Re: {Collins} Paint matching



Thanks everyone for the replies!

Agreed, many things can affect final color or sheen besides the paint itself.  Temp, humidity, surface prep, gun and technique, the list goes on and on.  That I can try to tailor if conditions yield a funky result on the test panel, however the basic color I can not- except for perhaps the idea of requesting cups of tint to take home and tweak it in yourself.  Also yes, I fully realize paint ages and oxides.  On the military rig I am doing now, (bc-799b), there was a data plate screwed to the front panel which preserved a nice small section of unexposed, unoxidized paint.  That is what I intended to match, not the surfaces exposed to light, ozone; god knows what else over the last 70 years.  The same would apply to anything else a match is attempted at, when possible.  

The SW stores near me apparently do not stock the commercial epoxy paints as was mentioned, they only seem to have residential latex and a few oils-  nor could they add flattening agent to any existing bases.  (Boy did that get a funny look!).  I will try and locate a larger store somewhere here in IL and give them another shot.  
Variations batch to batch-  yup that is another issue entirely, and part of the reason why I wasn't too crazy about trusting formulas found online.  One there's no guarantee how close a mix that formula was in the first place, two the piece that person happened to match could have been a fair bit different than your particular piece.  Third, automotive paints have a very different tint system.  In auto paints there is no such thing as a deep, semi-transparent, etc base.  ALL the pigment is added by a person or machine.  For a tough-as-nails finish, getting a pint or quart made from that published formula in a single stage urethane for example, may or may not even be possible.  
the second could probably be overlooked..  But then again, the majority of my concerns would probably be overlooked by most.  If it ain't all scraped up and basically the right color; it's all good, right?!  

Any more tips or ideas, please send them along.  I will be sure to post an update if anything new should surface!

Thanks and Regards,
Chris kc9ieq

Sent from my outdated iPhone wireless thingy

On Dec 12, 2012, at 3:29 PM, Curt Nixon <cptcurt@xxxxxxxxx> wrote:

> Hi Chris:
> 
> I'll throw in my 2c worth as I have spent a lot of time painting and having special paints mixed.  I have always had good luck with the PPG or Dupont auto paint places.  All the large city locations have computerized matching systems that mix from standard pigment stocks.  They do this all the time.  Here is the "rub" tho.   Lots of stuff affects the final color--first of what you see vs what the computer samples, and second, what the final applied color will be.   The primer, color barrier, gun setup and surface finish will all affect the final observed color.  The light you look at it with also has a lot to do with it.  I had occasion to do some work at the GM styling center and you would not believe what they go thru to define and control colors.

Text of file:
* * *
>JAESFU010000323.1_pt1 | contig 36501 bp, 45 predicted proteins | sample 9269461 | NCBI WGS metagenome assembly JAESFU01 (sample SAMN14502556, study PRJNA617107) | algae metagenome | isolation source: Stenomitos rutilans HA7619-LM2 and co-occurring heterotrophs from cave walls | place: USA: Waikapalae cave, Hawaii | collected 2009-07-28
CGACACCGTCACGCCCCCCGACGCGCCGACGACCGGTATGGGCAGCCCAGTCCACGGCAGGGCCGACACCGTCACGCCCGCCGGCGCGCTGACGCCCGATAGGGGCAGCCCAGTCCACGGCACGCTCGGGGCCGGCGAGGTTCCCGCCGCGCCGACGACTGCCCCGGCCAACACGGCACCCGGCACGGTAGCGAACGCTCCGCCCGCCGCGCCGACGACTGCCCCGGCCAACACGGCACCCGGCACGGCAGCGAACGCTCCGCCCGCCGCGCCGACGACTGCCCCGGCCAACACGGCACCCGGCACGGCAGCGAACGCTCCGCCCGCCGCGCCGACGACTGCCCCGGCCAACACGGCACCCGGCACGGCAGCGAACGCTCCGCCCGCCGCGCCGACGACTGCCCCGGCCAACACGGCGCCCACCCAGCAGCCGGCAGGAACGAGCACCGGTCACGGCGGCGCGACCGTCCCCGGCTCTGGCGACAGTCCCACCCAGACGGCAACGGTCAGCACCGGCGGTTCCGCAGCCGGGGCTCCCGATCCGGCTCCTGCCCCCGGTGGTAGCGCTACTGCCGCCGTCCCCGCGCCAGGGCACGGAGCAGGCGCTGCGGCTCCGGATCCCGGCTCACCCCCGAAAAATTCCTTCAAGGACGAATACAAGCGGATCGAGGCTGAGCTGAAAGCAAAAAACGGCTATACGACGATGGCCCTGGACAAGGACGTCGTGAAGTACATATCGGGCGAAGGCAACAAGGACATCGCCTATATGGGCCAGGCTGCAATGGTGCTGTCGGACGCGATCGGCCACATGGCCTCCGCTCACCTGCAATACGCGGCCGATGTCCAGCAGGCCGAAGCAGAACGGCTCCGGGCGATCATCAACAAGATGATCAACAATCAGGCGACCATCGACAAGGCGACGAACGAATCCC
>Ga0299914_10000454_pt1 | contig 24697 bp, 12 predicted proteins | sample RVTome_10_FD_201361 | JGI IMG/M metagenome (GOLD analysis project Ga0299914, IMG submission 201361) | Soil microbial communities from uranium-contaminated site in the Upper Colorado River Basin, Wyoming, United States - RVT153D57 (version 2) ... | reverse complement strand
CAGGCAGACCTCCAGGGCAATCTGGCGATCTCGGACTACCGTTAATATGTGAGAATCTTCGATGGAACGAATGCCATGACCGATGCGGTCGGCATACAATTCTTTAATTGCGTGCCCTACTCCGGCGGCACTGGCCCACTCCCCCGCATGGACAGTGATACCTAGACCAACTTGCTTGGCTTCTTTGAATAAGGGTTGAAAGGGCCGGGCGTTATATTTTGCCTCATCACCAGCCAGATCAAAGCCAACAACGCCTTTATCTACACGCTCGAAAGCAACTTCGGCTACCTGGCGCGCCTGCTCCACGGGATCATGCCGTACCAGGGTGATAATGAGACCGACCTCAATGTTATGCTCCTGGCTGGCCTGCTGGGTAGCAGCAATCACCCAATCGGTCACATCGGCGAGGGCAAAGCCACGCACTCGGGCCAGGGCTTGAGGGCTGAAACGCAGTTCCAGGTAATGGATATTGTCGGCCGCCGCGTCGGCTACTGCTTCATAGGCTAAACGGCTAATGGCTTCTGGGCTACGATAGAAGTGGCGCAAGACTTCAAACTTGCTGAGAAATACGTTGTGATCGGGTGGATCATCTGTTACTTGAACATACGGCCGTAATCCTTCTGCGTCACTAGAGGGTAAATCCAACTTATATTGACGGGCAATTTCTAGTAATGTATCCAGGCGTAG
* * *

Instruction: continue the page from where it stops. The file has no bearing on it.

> 
> Also, as paints age and pick up airborne contaminant, the color also changes---even if covered up...So, in my opinion, you can get close, but it will NEVER be a perfect match.  I have sprayed several pcs from the same can, and had it come out enough different to tell--for the application variances mentioned above.   If you can find a good paint guy, willing to spend the time, he will tell you more than you ever wanted to know.
> 
> Hope you get it close enough to be happy with it.
> 
> Curt
> KU8L
> 
> On 12/12/2012 4:14 PM, Chris wrote:
>> Many have had paint mixed and matched to respray their Collins boxes, and SSN sells it in quarts and bomb cans.  I have purchased some of their paint before, and it is good..  But not an *exact* match, at least to the piece I was painting.  My inquiry goes deeper than this though-
>> 
>> Most places including auto body paint shops have a computer matching system that matches a sample to already present formulations, and rates how close they are.  They then mix the closest formula, and attempt to tweak it by hand for a close, but often not exact dead-nuts on match.  For example, a military Front panel I will be spraying was a tweaked Ford Gray enamel. (Was hoping for a urethane, but it's still an auto paint so should be tougher than the hardware store stuff).  The end result is a slight bit lighter and does not have quite the greenish tinge as the original lacquer, but is the closest I could hope to get of the suppliers I am aware of.
>> 
>> So my question is this- are there any matching systems that actually take the sample and spit out a custom formulation that, in theory, should be exact without need of the operator to tweak it?  Where or what paint houses have such systems??  I have a 30S-1 that has turned out to be a much larger project than anticipated, and will be needing to spray the entire cabinet.  Ideally, it would be nice to have available an exact color for front panel touch ups, and countless other radios that weren't built in I-O-way.  Maybe I'm just pickier than most..  But if I'm going to go to the trouble and effort of having paint custom mixed and then go through the proper paces to professionally spray it, I want it to be dead nuts on.
>> 
>> Regards,
>> Chris kc9ieq
>> 
>> Sent from my outdated iPhone wireless thingy
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> NETS: Tues & Thur: 3.805 MHz-2000 Central + Fri: 3.895 MHz-2000 Pacific
> SUNDAYS: 14.263 MHz-2000 UTC  +  AM Net: 29.050 MHz-1200 Central
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> The Collins Reflector reserves the right to refuse access to anyone.
> 
> LIST HELP?  ADMIN EMAIL:  collins-owner@xxxxxxxxxxxxx
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